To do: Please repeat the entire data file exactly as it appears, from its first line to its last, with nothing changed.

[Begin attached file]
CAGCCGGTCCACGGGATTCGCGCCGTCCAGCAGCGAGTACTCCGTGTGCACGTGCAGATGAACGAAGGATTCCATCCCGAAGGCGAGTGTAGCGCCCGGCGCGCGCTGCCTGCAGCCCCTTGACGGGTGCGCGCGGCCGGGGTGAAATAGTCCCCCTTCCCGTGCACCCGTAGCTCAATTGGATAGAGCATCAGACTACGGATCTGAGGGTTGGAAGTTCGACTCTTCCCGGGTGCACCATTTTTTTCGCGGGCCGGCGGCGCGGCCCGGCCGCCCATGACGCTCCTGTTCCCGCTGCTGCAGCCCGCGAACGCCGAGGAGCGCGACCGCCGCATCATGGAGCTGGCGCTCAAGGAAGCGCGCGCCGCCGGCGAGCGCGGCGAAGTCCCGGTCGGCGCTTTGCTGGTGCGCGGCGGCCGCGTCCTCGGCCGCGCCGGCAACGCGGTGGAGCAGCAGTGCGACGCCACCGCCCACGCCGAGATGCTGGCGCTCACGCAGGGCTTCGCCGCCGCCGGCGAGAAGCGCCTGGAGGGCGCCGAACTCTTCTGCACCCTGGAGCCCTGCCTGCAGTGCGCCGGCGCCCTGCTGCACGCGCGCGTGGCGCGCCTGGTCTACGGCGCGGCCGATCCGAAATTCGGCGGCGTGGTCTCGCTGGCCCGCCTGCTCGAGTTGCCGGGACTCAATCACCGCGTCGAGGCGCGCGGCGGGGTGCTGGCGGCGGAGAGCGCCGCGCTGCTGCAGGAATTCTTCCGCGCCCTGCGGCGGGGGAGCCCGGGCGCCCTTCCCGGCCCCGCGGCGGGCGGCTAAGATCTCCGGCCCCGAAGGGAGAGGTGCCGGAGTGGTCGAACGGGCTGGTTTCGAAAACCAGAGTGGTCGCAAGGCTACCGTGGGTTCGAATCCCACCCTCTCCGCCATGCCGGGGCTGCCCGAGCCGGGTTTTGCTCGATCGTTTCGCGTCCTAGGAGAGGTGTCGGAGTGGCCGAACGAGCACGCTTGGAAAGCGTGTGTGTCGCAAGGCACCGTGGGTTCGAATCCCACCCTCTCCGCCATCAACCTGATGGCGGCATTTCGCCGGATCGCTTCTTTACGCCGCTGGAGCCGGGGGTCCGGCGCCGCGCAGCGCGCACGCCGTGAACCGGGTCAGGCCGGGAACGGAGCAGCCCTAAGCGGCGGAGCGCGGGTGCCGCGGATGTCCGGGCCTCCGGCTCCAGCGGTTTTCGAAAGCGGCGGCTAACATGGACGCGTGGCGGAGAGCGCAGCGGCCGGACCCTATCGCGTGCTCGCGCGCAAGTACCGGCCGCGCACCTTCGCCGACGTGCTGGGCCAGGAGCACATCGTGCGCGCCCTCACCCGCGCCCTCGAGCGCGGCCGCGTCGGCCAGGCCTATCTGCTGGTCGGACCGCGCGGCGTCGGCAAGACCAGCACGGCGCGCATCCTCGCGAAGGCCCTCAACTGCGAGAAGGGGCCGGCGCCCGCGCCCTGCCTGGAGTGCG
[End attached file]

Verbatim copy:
CAGCCGGTCCACGGGATTCGCGCCGTCCAGCAGCGAGTACTCCGTGTGCACGTGCAGATGAACGAAGGATTCCATCCCGAAGGCGAGTGTAGCGCCCGGCGCGCGCTGCCTGCAGCCCCTTGACGGGTGCGCGCGGCCGGGGTGAAATAGTCCCCCTTCCCGTGCACCCGTAGCTCAATTGGATAGAGCATCAGACTACGGATCTGAGGGTTGGAAGTTCGACTCTTCCCGGGTGCACCATTTTTTTCGCGGGCCGGCGGCGCGGCCCGGCCGCCCATGACGCTCCTGTTCCCGCTGCTGCAGCCCGCGAACGCCGAGGAGCGCGACCGCCGCATCATGGAGCTGGCGCTCAAGGAAGCGCGCGCCGCCGGCGAGCGCGGCGAAGTCCCGGTCGGCGCTTTGCTGGTGCGCGGCGGCCGCGTCCTCGGCCGCGCCGGCAACGCGGTGGAGCAGCAGTGCGACGCCACCGCCCACGCCGAGATGCTGGCGCTCACGCAGGGCTTCGCCGCCGCCGGCGAGAAGCGCCTGGAGGGCGCCGAACTCTTCTGCACCCTGGAGCCCTGCCTGCAGTGCGCCGGCGCCCTGCTGCACGCGCGCGTGGCGCGCCTGGTCTACGGCGCGGCCGATCCGAAATTCGGCGGCGTGGTCTCGCTGGCCCGCCTGCTCGAGTTGCCGGGACTCAATCACCGCGTCGAGGCGCGCGGCGGGGTGCTGGCGGCGGAGAGCGCCGCGCTGCTGCAGGAATTCTTCCGCGCCCTGCGGCGGGGGAGCCCGGGCGCCCTTCCCGGCCCCGCGGCGGGCGGCTAAGATCTCCGGCCCCGAAGGGAGAGGTGCCGGAGTGGTCGAACGGGCTGGTTTCGAAAACCAGAGTGGTCGCAAGGCTACCGTGGGTTCGAATCCCACCCTCTCCGCCATGCCGGGGCTGCCCGAGCCGGGTTTTGCTCGATCGTTTCGCGTCCTAGGAGAGGTGTCGGAGTGGCCGAACGAGCACGCTTGGAAAGCGTGTGTGTCGCAAGGCACCGTGGGTTCGAATCCCACCCTCTCCGCCATCAACCTGATGGCGGCATTTCGCCGGATCGCTTCTTTACGCCGCTGGAGCCGGGGGTCCGGCGCCGCGCAGCGCGCACGCCGTGAACCGGGTCAGGCCGGGAACGGAGCAGCCCTAAGCGGCGGAGCGCGGGTGCCGCGGATGTCCGGGCCTCCGGCTCCAGCGGTTTTCGAAAGCGGCGGCTAACATGGACGCGTGGCGGAGAGCGCAGCGGCCGGACCCTATCGCGTGCTCGCGCGCAAGTACCGGCCGCGCACCTTCGCCGACGTGCTGGGCCAGGAGCACATCGTGCGCGCCCTCACCCGCGCCCTCGAGCGCGGCCGCGTCGGCCAGGCCTATCTGCTGGTCGGACCGCGCGGCGTCGGCAAGACCAGCACGGCGCGCATCCTCGCGAAGGCCCTCAACTGCGAGAAGGGGCCGGCGCCCGCGCCCTGCCTGGAGTGCG